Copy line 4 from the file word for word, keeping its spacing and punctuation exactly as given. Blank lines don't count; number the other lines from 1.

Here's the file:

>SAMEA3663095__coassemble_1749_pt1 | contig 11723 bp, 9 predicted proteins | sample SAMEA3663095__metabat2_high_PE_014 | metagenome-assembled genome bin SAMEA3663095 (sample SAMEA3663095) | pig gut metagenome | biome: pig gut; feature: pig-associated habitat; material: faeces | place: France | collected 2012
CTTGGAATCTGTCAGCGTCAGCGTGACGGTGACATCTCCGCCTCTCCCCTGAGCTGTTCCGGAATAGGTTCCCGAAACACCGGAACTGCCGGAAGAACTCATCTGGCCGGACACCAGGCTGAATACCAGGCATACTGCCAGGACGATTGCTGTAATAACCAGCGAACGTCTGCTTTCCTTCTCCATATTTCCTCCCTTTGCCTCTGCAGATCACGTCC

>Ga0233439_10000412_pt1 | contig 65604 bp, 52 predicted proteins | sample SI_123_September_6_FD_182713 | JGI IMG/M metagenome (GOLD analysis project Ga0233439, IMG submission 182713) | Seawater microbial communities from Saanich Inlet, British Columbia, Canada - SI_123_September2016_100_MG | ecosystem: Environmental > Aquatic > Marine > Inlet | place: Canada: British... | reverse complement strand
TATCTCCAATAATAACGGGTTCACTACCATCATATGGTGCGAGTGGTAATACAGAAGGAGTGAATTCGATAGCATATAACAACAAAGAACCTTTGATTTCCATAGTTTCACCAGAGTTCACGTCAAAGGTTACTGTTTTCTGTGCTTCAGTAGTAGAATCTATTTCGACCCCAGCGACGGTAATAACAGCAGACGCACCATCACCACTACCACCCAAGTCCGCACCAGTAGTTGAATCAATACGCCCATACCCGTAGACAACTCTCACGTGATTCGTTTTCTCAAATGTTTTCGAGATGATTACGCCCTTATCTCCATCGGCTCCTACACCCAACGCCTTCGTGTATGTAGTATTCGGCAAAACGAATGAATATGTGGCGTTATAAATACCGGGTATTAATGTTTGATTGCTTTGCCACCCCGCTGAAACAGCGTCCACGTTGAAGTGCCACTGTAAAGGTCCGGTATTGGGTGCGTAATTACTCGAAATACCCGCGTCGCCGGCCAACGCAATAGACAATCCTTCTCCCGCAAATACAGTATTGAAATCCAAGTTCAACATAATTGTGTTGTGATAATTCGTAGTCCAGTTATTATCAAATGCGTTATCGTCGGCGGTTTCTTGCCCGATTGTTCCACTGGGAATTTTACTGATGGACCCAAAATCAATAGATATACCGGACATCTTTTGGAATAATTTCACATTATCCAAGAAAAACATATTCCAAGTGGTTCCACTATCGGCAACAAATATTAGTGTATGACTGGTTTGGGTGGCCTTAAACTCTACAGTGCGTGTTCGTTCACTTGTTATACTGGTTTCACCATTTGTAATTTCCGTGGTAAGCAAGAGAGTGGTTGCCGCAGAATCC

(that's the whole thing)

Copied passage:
TATCTCCAATAATAACGGGTTCACTACCATCATATGGTGCGAGTGGTAATACAGAAGGAGTGAATTCGATAGCATATAACAACAAAGAACCTTTGATTTCCATAGTTTCACCAGAGTTCACGTCAAAGGTTACTGTTTTCTGTGCTTCAGTAGTAGAATCTATTTCGACCCCAGCGACGGTAATAACAGCAGACGCACCATCACCACTACCACCCAAGTCCGCACCAGTAGTTGAATCAATACGCCCATACCCGTAGACAACTCTCACGTGATTCGTTTTCTCAAATGTTTTCGAGATGATTACGCCCTTATCTCCATCGGCTCCTACACCCAACGCCTTCGTGTATGTAGTATTCGGCAAAACGAATGAATATGTGGCGTTATAAATACCGGGTATTAATGTTTGATTGCTTTGCCACCCCGCTGAAACAGCGTCCACGTTGAAGTGCCACTGTAAAGGTCCGGTATTGGGTGCGTAATTACTCGAAATACCCGCGTCGCCGGCCAACGCAATAGACAATCCTTCTCCCGCAAATACAGTATTGAAATCCAAGTTCAACATAATTGTGTTGTGATAATTCGTAGTCCAGTTATTATCAAATGCGTTATCGTCGGCGGTTTCTTGCCCGATTGTTCCACTGGGAATTTTACTGATGGACCCAAAATCAATAGATATACCGGACATCTTTTGGAATAATTTCACATTATCCAAGAAAAACATATTCCAAGTGGTTCCACTATCGGCAACAAATATTAGTGTATGACTGGTTTGGGTGGCCTTAAACTCTACAGTGCGTGTTCGTTCACTTGTTATACTGGTTTCACCATTTGTAATTTCCGTGGTAAGCAAGAGAGTGGTTGCCGCAGAATCC